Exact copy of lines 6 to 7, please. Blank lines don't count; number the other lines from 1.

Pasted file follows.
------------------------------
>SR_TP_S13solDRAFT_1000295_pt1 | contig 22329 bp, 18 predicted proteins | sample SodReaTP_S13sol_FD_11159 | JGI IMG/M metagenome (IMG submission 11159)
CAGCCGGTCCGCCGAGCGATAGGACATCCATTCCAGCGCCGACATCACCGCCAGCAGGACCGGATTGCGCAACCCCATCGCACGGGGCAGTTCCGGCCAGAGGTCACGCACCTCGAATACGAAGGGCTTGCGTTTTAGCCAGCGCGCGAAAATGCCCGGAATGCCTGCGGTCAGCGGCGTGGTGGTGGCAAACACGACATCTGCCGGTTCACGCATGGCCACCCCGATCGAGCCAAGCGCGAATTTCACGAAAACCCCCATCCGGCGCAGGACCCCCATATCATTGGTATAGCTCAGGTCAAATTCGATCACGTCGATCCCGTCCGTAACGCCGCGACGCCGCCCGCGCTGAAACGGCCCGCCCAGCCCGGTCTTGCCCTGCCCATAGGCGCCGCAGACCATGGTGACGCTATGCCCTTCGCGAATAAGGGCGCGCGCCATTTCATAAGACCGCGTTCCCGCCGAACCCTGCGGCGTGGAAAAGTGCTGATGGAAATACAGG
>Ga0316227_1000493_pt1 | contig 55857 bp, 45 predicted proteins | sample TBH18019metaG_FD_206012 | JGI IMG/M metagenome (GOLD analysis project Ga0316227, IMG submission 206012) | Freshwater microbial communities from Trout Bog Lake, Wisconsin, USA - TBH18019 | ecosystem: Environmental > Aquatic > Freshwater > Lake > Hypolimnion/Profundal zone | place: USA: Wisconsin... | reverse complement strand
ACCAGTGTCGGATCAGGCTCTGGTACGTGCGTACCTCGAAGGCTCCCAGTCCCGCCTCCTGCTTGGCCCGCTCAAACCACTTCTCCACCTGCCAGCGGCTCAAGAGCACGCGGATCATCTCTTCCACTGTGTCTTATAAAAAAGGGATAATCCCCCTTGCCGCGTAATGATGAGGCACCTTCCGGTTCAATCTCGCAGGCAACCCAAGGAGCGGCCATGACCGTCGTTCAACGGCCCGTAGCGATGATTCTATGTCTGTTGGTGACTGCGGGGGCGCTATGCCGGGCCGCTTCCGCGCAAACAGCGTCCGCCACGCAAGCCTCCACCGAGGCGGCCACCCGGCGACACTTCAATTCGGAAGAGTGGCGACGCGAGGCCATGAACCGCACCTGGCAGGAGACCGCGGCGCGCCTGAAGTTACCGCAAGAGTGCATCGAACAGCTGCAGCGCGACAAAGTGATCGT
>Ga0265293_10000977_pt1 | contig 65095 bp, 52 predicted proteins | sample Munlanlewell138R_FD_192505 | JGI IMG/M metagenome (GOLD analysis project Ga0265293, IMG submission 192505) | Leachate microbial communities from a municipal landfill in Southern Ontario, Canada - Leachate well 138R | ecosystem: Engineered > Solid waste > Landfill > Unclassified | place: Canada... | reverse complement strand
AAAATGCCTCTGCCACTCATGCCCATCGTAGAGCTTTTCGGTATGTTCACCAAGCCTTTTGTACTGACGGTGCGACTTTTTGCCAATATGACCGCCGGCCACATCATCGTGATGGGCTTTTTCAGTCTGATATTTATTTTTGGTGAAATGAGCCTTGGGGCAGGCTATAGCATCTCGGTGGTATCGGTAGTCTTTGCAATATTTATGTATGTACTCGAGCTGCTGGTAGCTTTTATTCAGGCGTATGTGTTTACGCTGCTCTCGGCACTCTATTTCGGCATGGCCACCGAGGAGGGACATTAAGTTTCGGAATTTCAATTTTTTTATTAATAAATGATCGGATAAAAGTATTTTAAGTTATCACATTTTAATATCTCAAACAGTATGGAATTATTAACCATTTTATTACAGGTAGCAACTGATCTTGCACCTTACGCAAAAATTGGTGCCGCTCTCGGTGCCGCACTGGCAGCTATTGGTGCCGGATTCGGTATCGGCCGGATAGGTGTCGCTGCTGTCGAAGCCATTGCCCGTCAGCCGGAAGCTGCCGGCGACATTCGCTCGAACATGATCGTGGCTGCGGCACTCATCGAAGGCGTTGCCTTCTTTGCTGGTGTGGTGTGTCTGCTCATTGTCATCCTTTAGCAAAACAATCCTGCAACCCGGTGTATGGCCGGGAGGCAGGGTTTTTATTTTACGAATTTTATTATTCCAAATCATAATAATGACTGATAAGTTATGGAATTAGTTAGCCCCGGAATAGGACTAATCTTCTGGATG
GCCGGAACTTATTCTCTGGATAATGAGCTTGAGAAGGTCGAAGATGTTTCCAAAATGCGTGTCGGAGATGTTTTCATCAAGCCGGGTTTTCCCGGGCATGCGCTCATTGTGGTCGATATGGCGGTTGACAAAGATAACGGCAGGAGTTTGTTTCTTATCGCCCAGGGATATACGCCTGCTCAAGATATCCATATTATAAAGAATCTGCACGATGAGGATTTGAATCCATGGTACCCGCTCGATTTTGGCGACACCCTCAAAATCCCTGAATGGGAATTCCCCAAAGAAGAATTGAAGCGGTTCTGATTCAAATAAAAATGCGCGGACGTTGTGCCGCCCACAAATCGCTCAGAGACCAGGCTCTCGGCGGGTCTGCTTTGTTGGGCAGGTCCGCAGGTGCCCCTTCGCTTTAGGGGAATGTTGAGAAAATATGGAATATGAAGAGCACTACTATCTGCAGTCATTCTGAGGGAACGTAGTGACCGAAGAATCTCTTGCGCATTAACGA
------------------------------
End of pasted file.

AAAATGCCTCTGCCACTCATGCCCATCGTAGAGCTTTTCGGTATGTTCACCAAGCCTTTTGTACTGACGGTGCGACTTTTTGCCAATATGACCGCCGGCCACATCATCGTGATGGGCTTTTTCAGTCTGATATTTATTTTTGGTGAAATGAGCCTTGGGGCAGGCTATAGCATCTCGGTGGTATCGGTAGTCTTTGCAATATTTATGTATGTACTCGAGCTGCTGGTAGCTTTTATTCAGGCGTATGTGTTTACGCTGCTCTCGGCACTCTATTTCGGCATGGCCACCGAGGAGGGACATTAAGTTTCGGAATTTCAATTTTTTTATTAATAAATGATCGGATAAAAGTATTTTAAGTTATCACATTTTAATATCTCAAACAGTATGGAATTATTAACCATTTTATTACAGGTAGCAACTGATCTTGCACCTTACGCAAAAATTGGTGCCGCTCTCGGTGCCGCACTGGCAGCTATTGGTGCCGGATTCGGTATCGGCCGGATAGGTGTCGCTGCTGTCGAAGCCATTGCCCGTCAGCCGGAAGCTGCCGGCGACATTCGCTCGAACATGATCGTGGCTGCGGCACTCATCGAAGGCGTTGCCTTCTTTGCTGGTGTGGTGTGTCTGCTCATTGTCATCCTTTAGCAAAACAATCCTGCAACCCGGTGTATGGCCGGGAGGCAGGGTTTTTATTTTACGAATTTTATTATTCCAAATCATAATAATGACTGATAAGTTATGGAATTAGTTAGCCCCGGAATAGGACTAATCTTCTGGATG
GCCGGAACTTATTCTCTGGATAATGAGCTTGAGAAGGTCGAAGATGTTTCCAAAATGCGTGTCGGAGATGTTTTCATCAAGCCGGGTTTTCCCGGGCATGCGCTCATTGTGGTCGATATGGCGGTTGACAAAGATAACGGCAGGAGTTTGTTTCTTATCGCCCAGGGATATACGCCTGCTCAAGATATCCATATTATAAAGAATCTGCACGATGAGGATTTGAATCCATGGTACCCGCTCGATTTTGGCGACACCCTCAAAATCCCTGAATGGGAATTCCCCAAAGAAGAATTGAAGCGGTTCTGATTCAAATAAAAATGCGCGGACGTTGTGCCGCCCACAAATCGCTCAGAGACCAGGCTCTCGGCGGGTCTGCTTTGTTGGGCAGGTCCGCAGGTGCCCCTTCGCTTTAGGGGAATGTTGAGAAAATATGGAATATGAAGAGCACTACTATCTGCAGTCATTCTGAGGGAACGTAGTGACCGAAGAATCTCTTGCGCATTAACGA